When the radioactive sample is initially prepared in a radioisotope generator, it is collected in a collection vial which is situated in a portable shield unit 11 of the present invention in the same manner as collection vials are situated in conventional shielding units. Unlike conventional units, however, the portable shield unit 11 need not be opened to calibrate the sample in the contained collection vial 12. Instead, the shield unit already includes the detectors 36 and electronic circuitry for measuring the emitted radiation without opening the shield unit. When it is desired to determine the calibration, typically when the sample is to be used for its intended purpose, portable shield unit 11 is set on a base unit 14, the controller unit 16 transmits a signal to initiate the measurement, the radiation is measured within the shield unit, and the measurement data are communicated to the controller unit 16 via the base unit 14 for processing.
FIG. 4 shows a cross-sectional view of a modular base unit for use with the portable shield unit of FIG. 2. In the embodiment of FIG. 4 base unit 14 comprises a housing 41, a bottom cover plate 47, and a guide ring 48, which all may be formed of a non-shielding material such as aluminum or plastic. Guide ring 48 defines a receiving area 42 in its interior at the top surface of the housing 41 to receive the portable shield unit. The ring 48 serves to center a portable shield unit 11 as it is set in the receiving area 42. The base unit includes a photodiode 43 which is disposed at receiving area 42 to lie in registration with LED 33 when a shield unit 11 is set on the receiving area. As described below, LED 33 and photodiode 43 optically couple a portable shield unit 11 with base unit 14 for data communications.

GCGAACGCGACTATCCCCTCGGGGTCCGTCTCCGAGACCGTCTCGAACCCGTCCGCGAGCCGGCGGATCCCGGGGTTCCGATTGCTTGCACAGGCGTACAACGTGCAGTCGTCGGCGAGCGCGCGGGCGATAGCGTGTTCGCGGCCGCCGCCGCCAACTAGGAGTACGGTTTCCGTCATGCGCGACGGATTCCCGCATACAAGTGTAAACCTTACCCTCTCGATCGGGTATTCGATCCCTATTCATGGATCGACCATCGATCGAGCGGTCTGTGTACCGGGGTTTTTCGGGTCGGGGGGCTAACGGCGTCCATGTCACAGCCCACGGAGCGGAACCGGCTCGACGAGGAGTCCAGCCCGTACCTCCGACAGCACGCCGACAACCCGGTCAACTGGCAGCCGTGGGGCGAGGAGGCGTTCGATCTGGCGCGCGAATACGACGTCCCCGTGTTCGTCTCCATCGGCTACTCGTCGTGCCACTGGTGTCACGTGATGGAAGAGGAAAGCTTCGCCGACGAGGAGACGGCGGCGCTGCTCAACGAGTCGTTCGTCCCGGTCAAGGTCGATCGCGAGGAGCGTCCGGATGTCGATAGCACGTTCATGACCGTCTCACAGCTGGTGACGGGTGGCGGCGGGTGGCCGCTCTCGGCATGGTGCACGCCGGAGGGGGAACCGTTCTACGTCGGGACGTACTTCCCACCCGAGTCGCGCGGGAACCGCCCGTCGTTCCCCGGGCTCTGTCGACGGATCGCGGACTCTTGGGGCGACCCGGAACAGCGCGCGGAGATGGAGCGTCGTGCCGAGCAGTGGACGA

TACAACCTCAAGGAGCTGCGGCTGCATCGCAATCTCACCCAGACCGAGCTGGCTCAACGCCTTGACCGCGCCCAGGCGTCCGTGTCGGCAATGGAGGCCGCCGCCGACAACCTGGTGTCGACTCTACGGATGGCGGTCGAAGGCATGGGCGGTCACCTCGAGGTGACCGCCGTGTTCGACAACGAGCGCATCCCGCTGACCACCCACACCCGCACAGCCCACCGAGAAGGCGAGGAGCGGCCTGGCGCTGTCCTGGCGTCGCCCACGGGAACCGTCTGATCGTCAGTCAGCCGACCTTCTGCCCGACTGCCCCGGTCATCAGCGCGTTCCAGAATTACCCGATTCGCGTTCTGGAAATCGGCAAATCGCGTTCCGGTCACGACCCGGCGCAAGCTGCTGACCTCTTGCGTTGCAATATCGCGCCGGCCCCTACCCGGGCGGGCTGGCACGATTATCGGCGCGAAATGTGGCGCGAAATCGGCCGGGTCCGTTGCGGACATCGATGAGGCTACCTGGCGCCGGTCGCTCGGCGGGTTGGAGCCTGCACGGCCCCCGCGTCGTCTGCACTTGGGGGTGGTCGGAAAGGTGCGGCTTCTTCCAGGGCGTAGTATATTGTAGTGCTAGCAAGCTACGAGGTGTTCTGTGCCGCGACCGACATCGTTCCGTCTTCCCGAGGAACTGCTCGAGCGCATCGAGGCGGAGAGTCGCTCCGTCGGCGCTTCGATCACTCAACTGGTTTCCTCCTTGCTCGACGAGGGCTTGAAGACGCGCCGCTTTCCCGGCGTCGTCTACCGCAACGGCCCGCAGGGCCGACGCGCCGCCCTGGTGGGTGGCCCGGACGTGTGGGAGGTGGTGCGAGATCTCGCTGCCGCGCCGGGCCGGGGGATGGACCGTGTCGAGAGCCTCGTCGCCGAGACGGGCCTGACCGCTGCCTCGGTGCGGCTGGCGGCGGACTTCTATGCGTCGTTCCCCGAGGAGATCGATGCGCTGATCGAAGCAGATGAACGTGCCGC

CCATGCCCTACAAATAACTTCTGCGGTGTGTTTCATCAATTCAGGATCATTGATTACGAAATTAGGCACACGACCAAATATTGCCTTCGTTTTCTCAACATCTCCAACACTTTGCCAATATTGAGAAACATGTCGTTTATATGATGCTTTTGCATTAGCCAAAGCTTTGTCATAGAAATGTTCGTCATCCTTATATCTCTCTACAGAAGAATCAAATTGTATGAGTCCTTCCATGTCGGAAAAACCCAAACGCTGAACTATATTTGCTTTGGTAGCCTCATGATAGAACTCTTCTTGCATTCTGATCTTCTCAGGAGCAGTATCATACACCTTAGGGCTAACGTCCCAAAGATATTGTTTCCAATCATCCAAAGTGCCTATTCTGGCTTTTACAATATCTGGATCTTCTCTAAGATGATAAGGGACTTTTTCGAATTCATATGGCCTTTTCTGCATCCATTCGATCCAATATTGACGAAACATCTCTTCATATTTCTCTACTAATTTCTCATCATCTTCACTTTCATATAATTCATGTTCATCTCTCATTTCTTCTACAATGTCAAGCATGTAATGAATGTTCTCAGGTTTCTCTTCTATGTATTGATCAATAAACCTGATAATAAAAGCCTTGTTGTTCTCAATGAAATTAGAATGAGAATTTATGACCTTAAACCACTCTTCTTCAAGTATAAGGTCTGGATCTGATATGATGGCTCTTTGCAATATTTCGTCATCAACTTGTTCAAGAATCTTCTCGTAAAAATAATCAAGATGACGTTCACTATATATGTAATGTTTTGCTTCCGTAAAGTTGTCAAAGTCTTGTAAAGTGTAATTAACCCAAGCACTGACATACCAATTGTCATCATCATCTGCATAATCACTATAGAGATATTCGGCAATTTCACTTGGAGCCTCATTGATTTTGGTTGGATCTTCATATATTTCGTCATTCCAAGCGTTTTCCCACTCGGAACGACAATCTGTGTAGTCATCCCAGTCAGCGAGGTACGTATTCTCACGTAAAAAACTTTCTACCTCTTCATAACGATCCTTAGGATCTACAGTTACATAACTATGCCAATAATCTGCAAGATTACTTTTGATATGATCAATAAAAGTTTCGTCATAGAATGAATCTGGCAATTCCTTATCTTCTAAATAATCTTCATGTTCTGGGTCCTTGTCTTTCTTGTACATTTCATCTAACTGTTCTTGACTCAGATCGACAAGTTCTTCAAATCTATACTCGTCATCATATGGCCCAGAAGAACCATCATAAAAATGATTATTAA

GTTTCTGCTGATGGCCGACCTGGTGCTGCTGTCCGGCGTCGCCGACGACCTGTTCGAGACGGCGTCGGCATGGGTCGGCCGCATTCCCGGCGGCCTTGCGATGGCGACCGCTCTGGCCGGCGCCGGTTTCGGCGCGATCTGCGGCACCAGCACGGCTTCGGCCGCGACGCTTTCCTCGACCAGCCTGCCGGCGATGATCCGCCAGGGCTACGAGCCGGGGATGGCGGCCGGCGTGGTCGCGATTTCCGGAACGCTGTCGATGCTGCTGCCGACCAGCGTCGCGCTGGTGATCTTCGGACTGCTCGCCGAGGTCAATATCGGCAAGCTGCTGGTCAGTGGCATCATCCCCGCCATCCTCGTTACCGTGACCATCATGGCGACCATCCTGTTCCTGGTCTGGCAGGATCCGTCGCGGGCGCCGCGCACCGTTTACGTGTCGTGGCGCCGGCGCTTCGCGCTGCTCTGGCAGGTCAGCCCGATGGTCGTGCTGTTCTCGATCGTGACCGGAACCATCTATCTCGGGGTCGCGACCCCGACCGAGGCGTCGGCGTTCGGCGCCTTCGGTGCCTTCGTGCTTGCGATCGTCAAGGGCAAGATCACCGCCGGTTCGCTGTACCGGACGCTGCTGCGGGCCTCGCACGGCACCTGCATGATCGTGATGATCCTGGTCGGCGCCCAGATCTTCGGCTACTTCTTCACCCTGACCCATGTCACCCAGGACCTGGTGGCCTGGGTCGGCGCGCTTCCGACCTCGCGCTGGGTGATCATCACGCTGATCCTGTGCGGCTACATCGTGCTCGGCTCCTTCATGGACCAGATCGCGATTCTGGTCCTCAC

It has been found advantageous for calibration station 13 to communicate power to the portable shield units when they are set on the base units. Mounted at receiving area 42 for this purpose as well as for data communications is an inductive coupling mechanism 44. The mechanism 44, like its companion inductive coupling mechanism 34 in the bottom of a portable shield unit, comprises a fifteen-turn wire coil wound on a ferrite pot core. The two mechanisms are positioned to lie in registration with, and in close proximity to, one another when a shield unit is set on a base unit. The two mechanisms taken together form a transformer in which the primary windings are in the base unit and the secondary windings are in the portable shield unit. Data and power are communicated across this transformer as described below. In this way the portable shield units need not carry on-board batteries. This reduces the size and weight of the portable units, avoids the problem of unreliable results as the batteries wear down, obviates the need to replace worn out batteries, and simplifies the unit because a common power supply at the controller unit is used for all portable units. Although less desirable for these reasons, a portable shield unit in this embodiment of the invention may nevertheless be configured with its own on-board power supply. In addition, if wireless communication of power and data is not desired, the portable shield unit and controller unit may alternatively be configured with cable connection ports or other wire connection means instead of the inductive and optical coupling mechanisms. In this alternative embodiment power and data are communicated between the portable shield unit and calibration station over the direct cable connection.